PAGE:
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Edward Downey guilty of murdering Calgary girl, 5, and her mother





A Calgary jury has convicted Edward Downey of two counts of first-degree murder for the deaths of Sara Baillie and her five-year-old daughter, Taliyah Marsman.

The mother and daughter were killed on July 11, 2016. 

The Crown argued Baillie was killed because Downey, 48, blamed her for his deteriorating relationship with his girlfriend and that Taliyah was murdered because she likely would have been able to identify him as her mother’s killer. 

Baillie and Taliyah both died by asphyxiation in July 2016. (Facebook)

Following the three-week trial, it took the sequestered jury less than three hours to make their deliberations.

Clapping, cheering and crying from the victims’ family and friends was heard as the verdict was read.

Downey looked straight ahead as the verdict was read and showed no emotion.

Following the verdict, 11 of the 12 jurors recommended Downey face a consecutive 50-year parole ineligibility, with one juror making no recommendation.

Court of Queen’s Bench Justice Beth Hughes thanked the jurors for serving their community, and family members of the victims shouted “thank you” and clapped as they left the courtroom.

‘Sara died trying to help her friend’

Baillie’s mother, Janet Fredette, read an emotional statement following the verdict.

She thanked the press for giving the family privacy throughout the trial, police for their work on the investigation, victim services for their support, and Crown prosecutors for the verdict.

“It has been a long two-and-a-half years to get to this moment in time,” Fredette said, with her family standing behind her.

Janet Fredette, Sara Baillie’s mother and Taliyah Marsman’s grandmother, said the family is happy with the outcome of the trial that found Edward Downey guilty of two counts of first-degree murder. (Anis Heydari/CBC)

“We are most pleased with the outcome of the trial and we are sure justice will be served… Now I can go home and bury Sara and Taliyah’s ashes and let them rest in peace.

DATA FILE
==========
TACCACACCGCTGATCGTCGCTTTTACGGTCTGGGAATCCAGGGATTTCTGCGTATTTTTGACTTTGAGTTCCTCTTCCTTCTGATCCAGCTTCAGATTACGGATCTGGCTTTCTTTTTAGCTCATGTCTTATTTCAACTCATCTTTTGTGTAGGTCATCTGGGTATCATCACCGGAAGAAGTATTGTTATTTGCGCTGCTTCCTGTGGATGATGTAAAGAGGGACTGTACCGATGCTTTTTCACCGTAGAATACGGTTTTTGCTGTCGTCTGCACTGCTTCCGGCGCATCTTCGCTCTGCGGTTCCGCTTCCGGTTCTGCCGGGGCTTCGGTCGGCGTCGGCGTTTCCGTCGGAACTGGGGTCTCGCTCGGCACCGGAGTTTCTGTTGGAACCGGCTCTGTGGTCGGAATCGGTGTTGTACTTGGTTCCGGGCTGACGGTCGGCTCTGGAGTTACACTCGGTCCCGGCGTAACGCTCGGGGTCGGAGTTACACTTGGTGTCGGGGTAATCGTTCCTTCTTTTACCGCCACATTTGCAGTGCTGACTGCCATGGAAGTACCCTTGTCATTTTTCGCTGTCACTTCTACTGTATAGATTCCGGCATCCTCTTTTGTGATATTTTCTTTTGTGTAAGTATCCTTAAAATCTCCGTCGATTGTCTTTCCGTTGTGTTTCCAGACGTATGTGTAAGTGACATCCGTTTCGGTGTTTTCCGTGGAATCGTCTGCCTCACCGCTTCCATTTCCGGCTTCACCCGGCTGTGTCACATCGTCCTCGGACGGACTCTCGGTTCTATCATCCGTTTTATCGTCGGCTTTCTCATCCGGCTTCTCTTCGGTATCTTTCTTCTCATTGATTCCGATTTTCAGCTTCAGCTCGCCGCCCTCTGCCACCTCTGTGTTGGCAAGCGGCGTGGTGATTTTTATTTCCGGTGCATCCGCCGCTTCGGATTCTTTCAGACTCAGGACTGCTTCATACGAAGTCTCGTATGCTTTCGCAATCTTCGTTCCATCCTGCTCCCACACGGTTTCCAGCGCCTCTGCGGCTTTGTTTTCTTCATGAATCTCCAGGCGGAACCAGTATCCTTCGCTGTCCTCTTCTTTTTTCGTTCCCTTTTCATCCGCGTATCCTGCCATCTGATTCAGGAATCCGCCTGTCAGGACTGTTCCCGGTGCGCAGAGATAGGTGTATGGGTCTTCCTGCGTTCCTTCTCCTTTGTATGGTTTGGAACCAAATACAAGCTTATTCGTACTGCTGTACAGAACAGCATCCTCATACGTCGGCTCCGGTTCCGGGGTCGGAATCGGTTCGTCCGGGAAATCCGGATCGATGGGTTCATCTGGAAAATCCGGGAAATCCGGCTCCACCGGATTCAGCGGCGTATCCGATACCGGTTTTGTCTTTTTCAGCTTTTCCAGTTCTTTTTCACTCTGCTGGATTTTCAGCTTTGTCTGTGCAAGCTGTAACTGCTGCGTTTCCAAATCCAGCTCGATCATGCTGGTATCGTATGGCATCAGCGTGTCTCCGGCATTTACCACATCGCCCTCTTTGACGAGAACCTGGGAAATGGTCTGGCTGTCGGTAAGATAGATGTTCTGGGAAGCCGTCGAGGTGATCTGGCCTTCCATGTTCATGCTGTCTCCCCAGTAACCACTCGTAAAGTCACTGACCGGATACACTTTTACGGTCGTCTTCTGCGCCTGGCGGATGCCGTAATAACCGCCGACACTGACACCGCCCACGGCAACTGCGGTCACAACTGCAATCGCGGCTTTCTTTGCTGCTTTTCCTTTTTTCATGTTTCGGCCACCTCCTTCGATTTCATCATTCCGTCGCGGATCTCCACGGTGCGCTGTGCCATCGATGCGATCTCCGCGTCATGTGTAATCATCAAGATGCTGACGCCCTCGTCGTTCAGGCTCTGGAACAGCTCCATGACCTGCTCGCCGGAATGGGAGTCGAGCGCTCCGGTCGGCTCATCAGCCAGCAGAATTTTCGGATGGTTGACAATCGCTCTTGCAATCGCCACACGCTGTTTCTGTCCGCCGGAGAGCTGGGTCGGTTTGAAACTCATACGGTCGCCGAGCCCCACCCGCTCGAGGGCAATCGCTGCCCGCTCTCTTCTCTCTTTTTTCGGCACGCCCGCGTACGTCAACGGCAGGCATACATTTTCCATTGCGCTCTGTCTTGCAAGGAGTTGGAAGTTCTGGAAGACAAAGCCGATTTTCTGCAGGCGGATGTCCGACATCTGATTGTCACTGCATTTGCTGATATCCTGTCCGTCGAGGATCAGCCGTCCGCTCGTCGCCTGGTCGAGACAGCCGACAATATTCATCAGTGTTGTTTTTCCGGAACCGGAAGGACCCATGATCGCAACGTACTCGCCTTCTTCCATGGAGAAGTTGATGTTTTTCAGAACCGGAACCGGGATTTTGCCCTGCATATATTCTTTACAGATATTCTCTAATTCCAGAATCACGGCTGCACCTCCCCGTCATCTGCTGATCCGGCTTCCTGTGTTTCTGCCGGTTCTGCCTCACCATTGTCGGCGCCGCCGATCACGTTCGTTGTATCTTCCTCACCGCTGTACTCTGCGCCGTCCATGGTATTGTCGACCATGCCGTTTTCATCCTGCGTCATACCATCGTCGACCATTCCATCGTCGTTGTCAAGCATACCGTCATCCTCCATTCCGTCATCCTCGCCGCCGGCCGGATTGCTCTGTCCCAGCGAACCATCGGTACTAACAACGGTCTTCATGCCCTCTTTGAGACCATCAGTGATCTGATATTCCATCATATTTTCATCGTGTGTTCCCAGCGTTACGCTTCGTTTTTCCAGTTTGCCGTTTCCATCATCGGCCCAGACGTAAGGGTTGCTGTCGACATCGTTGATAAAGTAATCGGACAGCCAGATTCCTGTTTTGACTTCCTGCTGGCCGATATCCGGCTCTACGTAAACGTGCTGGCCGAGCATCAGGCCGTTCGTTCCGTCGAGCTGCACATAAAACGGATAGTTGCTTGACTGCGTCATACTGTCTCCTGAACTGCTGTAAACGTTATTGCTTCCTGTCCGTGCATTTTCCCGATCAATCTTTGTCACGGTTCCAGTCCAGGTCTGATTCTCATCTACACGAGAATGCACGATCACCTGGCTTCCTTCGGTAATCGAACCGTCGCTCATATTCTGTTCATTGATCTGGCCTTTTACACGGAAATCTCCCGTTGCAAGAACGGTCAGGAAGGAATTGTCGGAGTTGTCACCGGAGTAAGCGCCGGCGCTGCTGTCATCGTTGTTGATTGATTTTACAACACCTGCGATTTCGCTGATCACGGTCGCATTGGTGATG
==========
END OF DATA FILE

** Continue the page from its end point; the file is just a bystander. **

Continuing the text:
“Our hope is that in time, and little by little, this powerful love we feel for the girls will gradually take up more and more space in our minds each and every day, that pictures and songs of the happier times will settle on us and drive out the darkness that has become part of our daily lives for the most recent past.”

Fredette said the result is proof the system works.

“Sara died trying to help her friend out of a bad situation. She is a hero,” she said.

“Sara’s death ensures no other individual will be harmed by Mr. Downey.”

Prosecution’s theory

The judge had instructed the jury to make a decision on a “rational and fair consideration of all the evidence.”

According to the prosecution, Downey hated Baillie because she had influenced her best friend — a woman who can only be identified as AB — who was dating Downey at the time. AB had refused to work as an escort for Downey, who has a history of pimping out his girlfriends.

Their relationship had deteriorated and one day before the killings AB texted Downey telling him to pack his bags.

Text messages from Downey to his then-girlfriend in the month before the deaths showed he disliked Baillie, calling her “disrespectful” and expressing anger that AB was spending time with her.

Prosecutor Carla MacPhail told jurors the Crown’s theory is Downey showed up at Baillie’s apartment on that morning and killed her by wrapping her face in duct tape and then strangling her. He then stuffed her body in a laundry hamper.​

Baillie’s body was discovered hours later in her daughter’s bedroom closet. Two of Downey’s fingerprints were on the duct tape wrapped around her face, neck and wrists, according to evidence presented during the trial.

But Downey testified in his own defence, and while he admitted to being in Baillie’s apartment on the morning of the killings, he told defence lawyer Gavin Wolch he was there with acquaintances to make a drug deal. Downey said he knew one of the men as Terrance but couldn’t remember the name of the other.

‘Patently absurd’

While in the apartment, Downey said, Baillie put her daughter in a bedroom and then got into an argument with Terrance in another room. When Terrance called out for duct tape, the unnamed friend threw him the roll and he ripped off a piece, he testified. When he handed it to Terrance, Baillie didn’t say a word, according to Downey. 

He left the two men in the apartment, drove home and then returned to find the pair outside waiting for him, he testified. 

The Crown told jurors Downey invented the two men and called his version of events “patently absurd.”

Evidence from Downey’s cellphone put him at Baillie’s home during the time period when she was killed and in the rural area near where Taliyah’s body was recovered later that same day.